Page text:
The whole world has changed.
How often have we been able to say that without being guilty of gross exaggeration?
I have been very fortunate to be able to continue my work in a way that doesn’t expose me and my clients to the COVID-19 virus. Secure video conferencing services for health care have been available for our use.
There has been a great deal of change in my clientele. Many people needed to cut therapy short abruptly in March due to work requirements, their children being home from school or because they simply weren’t comfortable with video therapy. Some clients continued and others have started.
The experience has been that video therapy works. That does not mean that it works just well enough or that it will do until we can get back to “normal”. (That word could be the subject of a whole blog post on its own.) It works. Full stop.
I’ve been privileged to be able to do some amazing work with clients during this time. There has been great need but at the same time people have been able to show a great capacity for vulnerability and empathy. These are key building blocks in therapy – particularly relationship therapy.
Although I am distant from my clients and working with their images and voices, there is a very real closeness that comes with video therapy. I enter their space more than they enter mine. There’s a great trust in that and for many clients there is a comfort that comes with being in their own space.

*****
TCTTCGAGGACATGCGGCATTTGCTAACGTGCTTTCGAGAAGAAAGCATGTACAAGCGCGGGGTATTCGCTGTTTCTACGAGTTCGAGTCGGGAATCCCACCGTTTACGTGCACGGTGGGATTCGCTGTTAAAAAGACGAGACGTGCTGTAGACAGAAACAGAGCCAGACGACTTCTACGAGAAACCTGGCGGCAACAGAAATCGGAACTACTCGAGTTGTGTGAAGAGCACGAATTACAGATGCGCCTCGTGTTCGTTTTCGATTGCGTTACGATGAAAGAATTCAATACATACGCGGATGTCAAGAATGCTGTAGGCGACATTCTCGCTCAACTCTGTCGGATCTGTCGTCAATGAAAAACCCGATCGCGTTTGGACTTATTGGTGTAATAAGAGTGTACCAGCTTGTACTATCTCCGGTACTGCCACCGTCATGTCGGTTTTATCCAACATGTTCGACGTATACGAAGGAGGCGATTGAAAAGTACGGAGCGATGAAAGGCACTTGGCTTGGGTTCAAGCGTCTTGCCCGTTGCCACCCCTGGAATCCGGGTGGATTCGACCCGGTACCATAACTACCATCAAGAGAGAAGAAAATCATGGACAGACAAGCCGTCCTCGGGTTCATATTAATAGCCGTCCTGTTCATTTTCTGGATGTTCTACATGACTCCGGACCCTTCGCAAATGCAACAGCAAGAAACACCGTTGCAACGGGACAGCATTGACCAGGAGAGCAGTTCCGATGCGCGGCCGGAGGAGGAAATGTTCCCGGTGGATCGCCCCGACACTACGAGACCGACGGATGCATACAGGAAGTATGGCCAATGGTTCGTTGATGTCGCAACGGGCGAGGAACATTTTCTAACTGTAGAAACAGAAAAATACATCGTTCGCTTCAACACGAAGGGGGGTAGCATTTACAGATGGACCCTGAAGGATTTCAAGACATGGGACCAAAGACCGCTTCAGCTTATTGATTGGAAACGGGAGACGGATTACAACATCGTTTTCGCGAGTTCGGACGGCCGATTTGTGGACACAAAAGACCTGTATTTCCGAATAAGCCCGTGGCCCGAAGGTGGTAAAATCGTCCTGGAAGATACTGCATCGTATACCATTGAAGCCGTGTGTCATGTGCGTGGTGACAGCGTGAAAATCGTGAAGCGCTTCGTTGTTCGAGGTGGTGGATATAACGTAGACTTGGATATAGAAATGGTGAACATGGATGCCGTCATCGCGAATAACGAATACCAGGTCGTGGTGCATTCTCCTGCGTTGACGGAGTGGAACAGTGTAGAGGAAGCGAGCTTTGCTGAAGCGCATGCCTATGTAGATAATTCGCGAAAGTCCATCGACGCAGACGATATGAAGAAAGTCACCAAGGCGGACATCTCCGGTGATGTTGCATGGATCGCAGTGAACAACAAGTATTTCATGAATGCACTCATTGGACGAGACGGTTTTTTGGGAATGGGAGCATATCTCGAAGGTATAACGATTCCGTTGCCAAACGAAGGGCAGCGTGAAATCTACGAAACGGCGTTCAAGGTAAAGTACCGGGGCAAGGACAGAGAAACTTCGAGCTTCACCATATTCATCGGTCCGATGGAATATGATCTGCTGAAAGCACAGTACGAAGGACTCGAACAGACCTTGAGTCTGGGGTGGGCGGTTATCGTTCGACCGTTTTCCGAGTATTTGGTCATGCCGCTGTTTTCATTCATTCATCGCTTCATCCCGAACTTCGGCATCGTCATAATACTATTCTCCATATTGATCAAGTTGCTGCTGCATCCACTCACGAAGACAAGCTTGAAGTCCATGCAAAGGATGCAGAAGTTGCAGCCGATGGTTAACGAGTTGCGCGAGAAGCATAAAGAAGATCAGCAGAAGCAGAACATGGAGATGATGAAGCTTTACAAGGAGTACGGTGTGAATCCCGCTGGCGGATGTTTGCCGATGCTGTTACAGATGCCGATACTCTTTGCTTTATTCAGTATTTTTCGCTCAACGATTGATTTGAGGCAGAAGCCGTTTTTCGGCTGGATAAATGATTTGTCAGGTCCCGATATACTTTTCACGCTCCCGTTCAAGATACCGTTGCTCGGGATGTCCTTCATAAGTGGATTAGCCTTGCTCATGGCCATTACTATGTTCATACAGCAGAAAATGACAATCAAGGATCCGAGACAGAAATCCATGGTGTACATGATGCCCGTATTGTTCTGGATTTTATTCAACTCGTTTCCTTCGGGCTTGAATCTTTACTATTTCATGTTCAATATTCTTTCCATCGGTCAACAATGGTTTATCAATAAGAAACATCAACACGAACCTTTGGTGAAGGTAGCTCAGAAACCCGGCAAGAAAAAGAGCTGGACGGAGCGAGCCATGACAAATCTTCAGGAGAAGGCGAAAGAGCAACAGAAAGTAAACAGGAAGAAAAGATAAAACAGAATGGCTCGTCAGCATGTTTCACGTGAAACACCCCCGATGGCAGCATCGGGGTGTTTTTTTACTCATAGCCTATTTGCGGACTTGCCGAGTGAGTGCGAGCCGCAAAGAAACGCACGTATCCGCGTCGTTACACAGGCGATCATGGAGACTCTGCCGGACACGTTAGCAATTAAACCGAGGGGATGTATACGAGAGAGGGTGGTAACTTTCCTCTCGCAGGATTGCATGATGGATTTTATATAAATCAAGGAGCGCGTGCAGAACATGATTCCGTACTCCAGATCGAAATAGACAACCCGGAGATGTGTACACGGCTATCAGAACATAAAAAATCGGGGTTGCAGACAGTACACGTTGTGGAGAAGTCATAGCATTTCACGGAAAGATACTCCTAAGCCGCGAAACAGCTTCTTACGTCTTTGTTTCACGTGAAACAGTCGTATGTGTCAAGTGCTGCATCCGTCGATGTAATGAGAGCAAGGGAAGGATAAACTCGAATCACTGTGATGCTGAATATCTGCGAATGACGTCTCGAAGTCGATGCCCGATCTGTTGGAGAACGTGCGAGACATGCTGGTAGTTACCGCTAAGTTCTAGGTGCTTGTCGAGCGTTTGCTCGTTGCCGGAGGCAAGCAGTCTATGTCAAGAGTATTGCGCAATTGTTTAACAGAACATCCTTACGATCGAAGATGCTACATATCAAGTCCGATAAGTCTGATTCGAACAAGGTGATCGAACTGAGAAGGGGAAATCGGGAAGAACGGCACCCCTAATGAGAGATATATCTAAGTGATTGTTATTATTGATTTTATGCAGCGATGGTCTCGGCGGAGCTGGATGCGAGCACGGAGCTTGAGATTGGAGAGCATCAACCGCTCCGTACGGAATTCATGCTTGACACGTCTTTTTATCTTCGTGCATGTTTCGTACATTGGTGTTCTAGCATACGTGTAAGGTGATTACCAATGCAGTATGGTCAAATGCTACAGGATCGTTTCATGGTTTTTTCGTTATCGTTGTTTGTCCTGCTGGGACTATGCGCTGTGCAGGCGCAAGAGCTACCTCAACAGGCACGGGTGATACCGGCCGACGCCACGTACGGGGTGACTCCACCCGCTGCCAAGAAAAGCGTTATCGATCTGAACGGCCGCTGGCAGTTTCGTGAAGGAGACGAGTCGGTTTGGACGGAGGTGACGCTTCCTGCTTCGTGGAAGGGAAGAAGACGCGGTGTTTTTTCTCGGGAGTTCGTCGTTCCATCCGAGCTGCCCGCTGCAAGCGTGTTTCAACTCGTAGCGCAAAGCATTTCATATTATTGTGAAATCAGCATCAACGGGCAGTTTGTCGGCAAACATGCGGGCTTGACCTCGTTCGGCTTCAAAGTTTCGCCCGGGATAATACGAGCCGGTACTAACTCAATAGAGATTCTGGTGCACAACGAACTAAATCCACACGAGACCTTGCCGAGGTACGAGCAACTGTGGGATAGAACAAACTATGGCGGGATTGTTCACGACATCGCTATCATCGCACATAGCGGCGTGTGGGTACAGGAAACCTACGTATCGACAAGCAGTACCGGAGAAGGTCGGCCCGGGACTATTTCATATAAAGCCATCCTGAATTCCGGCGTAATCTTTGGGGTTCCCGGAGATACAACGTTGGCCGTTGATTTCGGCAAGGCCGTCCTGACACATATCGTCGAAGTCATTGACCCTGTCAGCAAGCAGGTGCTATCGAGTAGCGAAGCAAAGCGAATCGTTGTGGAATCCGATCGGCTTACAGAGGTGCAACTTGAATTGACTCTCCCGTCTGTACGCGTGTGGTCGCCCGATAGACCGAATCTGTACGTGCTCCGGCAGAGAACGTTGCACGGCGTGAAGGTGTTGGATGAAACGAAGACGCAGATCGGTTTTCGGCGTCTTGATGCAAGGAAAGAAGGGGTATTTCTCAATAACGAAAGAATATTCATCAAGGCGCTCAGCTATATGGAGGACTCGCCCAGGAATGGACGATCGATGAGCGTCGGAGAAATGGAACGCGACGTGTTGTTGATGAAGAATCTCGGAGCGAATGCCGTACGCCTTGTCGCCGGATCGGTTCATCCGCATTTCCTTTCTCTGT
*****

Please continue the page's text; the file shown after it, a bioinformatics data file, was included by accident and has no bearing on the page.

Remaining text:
There is much speculation right now about what sort of longer-term change will come as a result of this pandemic. One thing I’m pretty confident of is that in my profession, video therapy is going to remain a more common option, even when it is no longer a necessity.
We now find ourselves at a sort of in-between stage where businesses are gradually being allowed to re-open. Phase one of the Province of Ontario’s re-opening plan includes “in-person counselling, including psychology and addictions counselling.” At the same time, my provincial regulatory college has sent out a bulletin which states, “in cases where you have the option of providing e-therapy or in-person therapy, we advise that you still choose e-therapy”.
How do we make sense of in-person counselling appearing to both be opened up and kept shut down simultaneously? Part of the reality in our society is that not everyone has access to the technology and living arrangements required to make video counselling viable. Those people need access to health care just like everyone else. Community mental health and addiction clinics are going to have some significant challenges, finding a way to provided needed care to some of the most vulnerable in our society.
If your circumstances won’t allow for video therapy, please be in touch to discuss the situation. If video therapy is an option, I will ask that we continue to take advantage of the ability to do our work while staying safe from COVID-19.
Video therapy has been very comfortable for some. I know that for some of you the idea takes you far outside your comfort zone. If that is the case for you and you’ve been waiting for in-person counselling to resume, I will ask you to consider how many people have been taken outside their comfort zone for a wide range of reasons during this pandemic. Please give me a phone call so that we can discuss video counselling and your reservations about it.
Working together, building stronger relationships of all kinds, we can get through this time.